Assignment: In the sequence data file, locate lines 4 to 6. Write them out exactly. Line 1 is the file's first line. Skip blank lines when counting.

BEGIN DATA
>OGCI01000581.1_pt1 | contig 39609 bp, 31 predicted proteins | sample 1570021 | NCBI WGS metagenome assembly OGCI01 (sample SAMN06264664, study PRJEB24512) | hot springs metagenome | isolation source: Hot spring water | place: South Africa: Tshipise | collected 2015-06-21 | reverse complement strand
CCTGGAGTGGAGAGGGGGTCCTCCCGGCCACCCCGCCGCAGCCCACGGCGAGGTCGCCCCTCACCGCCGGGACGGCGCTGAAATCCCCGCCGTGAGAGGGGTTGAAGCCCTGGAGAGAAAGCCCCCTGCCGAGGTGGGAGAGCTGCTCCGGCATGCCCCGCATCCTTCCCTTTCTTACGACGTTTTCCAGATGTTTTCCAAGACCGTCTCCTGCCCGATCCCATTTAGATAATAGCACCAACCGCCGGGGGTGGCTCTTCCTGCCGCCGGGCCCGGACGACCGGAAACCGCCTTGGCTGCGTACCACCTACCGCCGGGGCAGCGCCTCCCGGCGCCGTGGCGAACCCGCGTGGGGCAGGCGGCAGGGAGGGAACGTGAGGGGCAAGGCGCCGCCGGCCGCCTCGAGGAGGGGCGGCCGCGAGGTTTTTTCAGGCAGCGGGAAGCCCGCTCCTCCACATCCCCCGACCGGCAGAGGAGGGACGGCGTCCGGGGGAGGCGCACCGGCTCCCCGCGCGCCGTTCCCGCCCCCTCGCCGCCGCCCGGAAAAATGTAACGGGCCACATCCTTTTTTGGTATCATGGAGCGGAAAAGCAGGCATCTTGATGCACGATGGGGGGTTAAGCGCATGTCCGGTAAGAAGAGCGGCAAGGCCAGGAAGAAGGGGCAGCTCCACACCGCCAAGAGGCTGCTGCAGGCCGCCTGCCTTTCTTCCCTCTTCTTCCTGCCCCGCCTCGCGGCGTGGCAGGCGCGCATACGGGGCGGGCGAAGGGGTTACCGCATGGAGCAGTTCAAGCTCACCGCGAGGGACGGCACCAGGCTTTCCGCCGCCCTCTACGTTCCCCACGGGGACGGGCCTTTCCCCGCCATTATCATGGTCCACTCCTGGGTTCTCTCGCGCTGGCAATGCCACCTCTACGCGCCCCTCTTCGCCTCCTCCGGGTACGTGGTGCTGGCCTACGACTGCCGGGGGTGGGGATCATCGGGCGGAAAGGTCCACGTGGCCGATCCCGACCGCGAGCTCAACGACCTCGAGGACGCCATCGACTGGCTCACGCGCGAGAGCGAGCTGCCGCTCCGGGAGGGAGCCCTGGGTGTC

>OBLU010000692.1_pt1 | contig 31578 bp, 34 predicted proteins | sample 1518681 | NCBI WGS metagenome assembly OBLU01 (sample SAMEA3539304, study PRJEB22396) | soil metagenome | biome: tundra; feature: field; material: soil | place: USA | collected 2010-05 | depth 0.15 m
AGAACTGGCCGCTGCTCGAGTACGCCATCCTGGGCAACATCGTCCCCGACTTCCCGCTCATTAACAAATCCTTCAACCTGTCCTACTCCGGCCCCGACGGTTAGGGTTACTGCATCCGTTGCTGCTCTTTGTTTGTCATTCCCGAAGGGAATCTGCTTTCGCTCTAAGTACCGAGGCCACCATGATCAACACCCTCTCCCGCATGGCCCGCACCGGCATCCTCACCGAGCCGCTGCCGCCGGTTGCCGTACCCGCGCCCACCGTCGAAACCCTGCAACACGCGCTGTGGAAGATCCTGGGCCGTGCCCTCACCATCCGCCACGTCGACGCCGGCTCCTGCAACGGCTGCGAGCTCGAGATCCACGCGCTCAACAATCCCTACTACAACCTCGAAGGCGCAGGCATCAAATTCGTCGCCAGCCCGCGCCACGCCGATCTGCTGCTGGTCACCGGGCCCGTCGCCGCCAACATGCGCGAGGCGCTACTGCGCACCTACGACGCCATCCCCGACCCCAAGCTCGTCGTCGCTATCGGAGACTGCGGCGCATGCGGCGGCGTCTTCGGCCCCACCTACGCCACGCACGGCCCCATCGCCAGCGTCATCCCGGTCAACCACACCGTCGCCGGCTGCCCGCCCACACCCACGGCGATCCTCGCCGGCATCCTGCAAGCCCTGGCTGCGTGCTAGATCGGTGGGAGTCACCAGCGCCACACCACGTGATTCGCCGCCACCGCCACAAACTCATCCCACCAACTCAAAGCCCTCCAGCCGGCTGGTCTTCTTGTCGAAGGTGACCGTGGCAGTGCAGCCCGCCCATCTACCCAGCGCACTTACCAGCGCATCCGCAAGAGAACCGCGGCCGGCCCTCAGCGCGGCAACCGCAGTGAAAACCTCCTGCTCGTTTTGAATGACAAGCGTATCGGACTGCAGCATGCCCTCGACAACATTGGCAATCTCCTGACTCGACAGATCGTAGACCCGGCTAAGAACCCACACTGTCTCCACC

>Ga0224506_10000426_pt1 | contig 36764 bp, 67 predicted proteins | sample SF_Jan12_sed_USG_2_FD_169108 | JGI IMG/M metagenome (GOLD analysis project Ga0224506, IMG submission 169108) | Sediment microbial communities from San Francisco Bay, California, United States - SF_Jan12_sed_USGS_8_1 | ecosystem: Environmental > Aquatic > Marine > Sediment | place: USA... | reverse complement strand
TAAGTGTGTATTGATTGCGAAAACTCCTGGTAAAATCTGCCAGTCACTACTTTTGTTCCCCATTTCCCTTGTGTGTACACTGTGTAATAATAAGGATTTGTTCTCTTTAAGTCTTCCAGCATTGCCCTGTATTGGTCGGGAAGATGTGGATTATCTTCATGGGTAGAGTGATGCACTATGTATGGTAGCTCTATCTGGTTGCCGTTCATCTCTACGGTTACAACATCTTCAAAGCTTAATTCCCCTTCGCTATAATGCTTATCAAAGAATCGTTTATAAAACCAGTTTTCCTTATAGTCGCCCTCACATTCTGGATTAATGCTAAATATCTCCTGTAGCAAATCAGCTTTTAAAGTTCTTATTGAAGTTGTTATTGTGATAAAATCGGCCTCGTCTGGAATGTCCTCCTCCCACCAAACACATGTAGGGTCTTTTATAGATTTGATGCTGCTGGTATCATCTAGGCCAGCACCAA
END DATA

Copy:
AGAACTGGCCGCTGCTCGAGTACGCCATCCTGGGCAACATCGTCCCCGACTTCCCGCTCATTAACAAATCCTTCAACCTGTCCTACTCCGGCCCCGACGGTTAGGGTTACTGCATCCGTTGCTGCTCTTTGTTTGTCATTCCCGAAGGGAATCTGCTTTCGCTCTAAGTACCGAGGCCACCATGATCAACACCCTCTCCCGCATGGCCCGCACCGGCATCCTCACCGAGCCGCTGCCGCCGGTTGCCGTACCCGCGCCCACCGTCGAAACCCTGCAACACGCGCTGTGGAAGATCCTGGGCCGTGCCCTCACCATCCGCCACGTCGACGCCGGCTCCTGCAACGGCTGCGAGCTCGAGATCCACGCGCTCAACAATCCCTACTACAACCTCGAAGGCGCAGGCATCAAATTCGTCGCCAGCCCGCGCCACGCCGATCTGCTGCTGGTCACCGGGCCCGTCGCCGCCAACATGCGCGAGGCGCTACTGCGCACCTACGACGCCATCCCCGACCCCAAGCTCGTCGTCGCTATCGGAGACTGCGGCGCATGCGGCGGCGTCTTCGGCCCCACCTACGCCACGCACGGCCCCATCGCCAGCGTCATCCCGGTCAACCACACCGTCGCCGGCTGCCCGCCCACACCCACGGCGATCCTCGCCGGCATCCTGCAAGCCCTGGCTGCGTGCTAGATCGGTGGGAGTCACCAGCGCCACACCACGTGATTCGCCGCCACCGCCACAAACTCATCCCACCAACTCAAAGCCCTCCAGCCGGCTGGTCTTCTTGTCGAAGGTGACCGTGGCAGTGCAGCCCGCCCATCTACCCAGCGCACTTACCAGCGCATCCGCAAGAGAACCGCGGCCGGCCCTCAGCGCGGCAACCGCAGTGAAAACCTCCTGCTCGTTTTGAATGACAAGCGTATCGGACTGCAGCATGCCCTCGACAACATTGGCAATCTCCTGACTCGACAGATCGTAGACCCGGCTAAGAACCCACACTGTCTCCACC

>Ga0224506_10000426_pt1 | contig 36764 bp, 67 predicted proteins | sample SF_Jan12_sed_USG_2_FD_169108 | JGI IMG/M metagenome (GOLD analysis project Ga0224506, IMG submission 169108) | Sediment microbial communities from San Francisco Bay, California, United States - SF_Jan12_sed_USGS_8_1 | ecosystem: Environmental > Aquatic > Marine > Sediment | place: USA... | reverse complement strand
TAAGTGTGTATTGATTGCGAAAACTCCTGGTAAAATCTGCCAGTCACTACTTTTGTTCCCCATTTCCCTTGTGTGTACACTGTGTAATAATAAGGATTTGTTCTCTTTAAGTCTTCCAGCATTGCCCTGTATTGGTCGGGAAGATGTGGATTATCTTCATGGGTAGAGTGATGCACTATGTATGGTAGCTCTATCTGGTTGCCGTTCATCTCTACGGTTACAACATCTTCAAAGCTTAATTCCCCTTCGCTATAATGCTTATCAAAGAATCGTTTATAAAACCAGTTTTCCTTATAGTCGCCCTCACATTCTGGATTAATGCTAAATATCTCCTGTAGCAAATCAGCTTTTAAAGTTCTTATTGAAGTTGTTATTGTGATAAAATCGGCCTCGTCTGGAATGTCCTCCTCCCACCAAACACATGTAGGGTCTTTTATAGATTTGATGCTGCTGGTATCATCTAGGCCAGCACCAA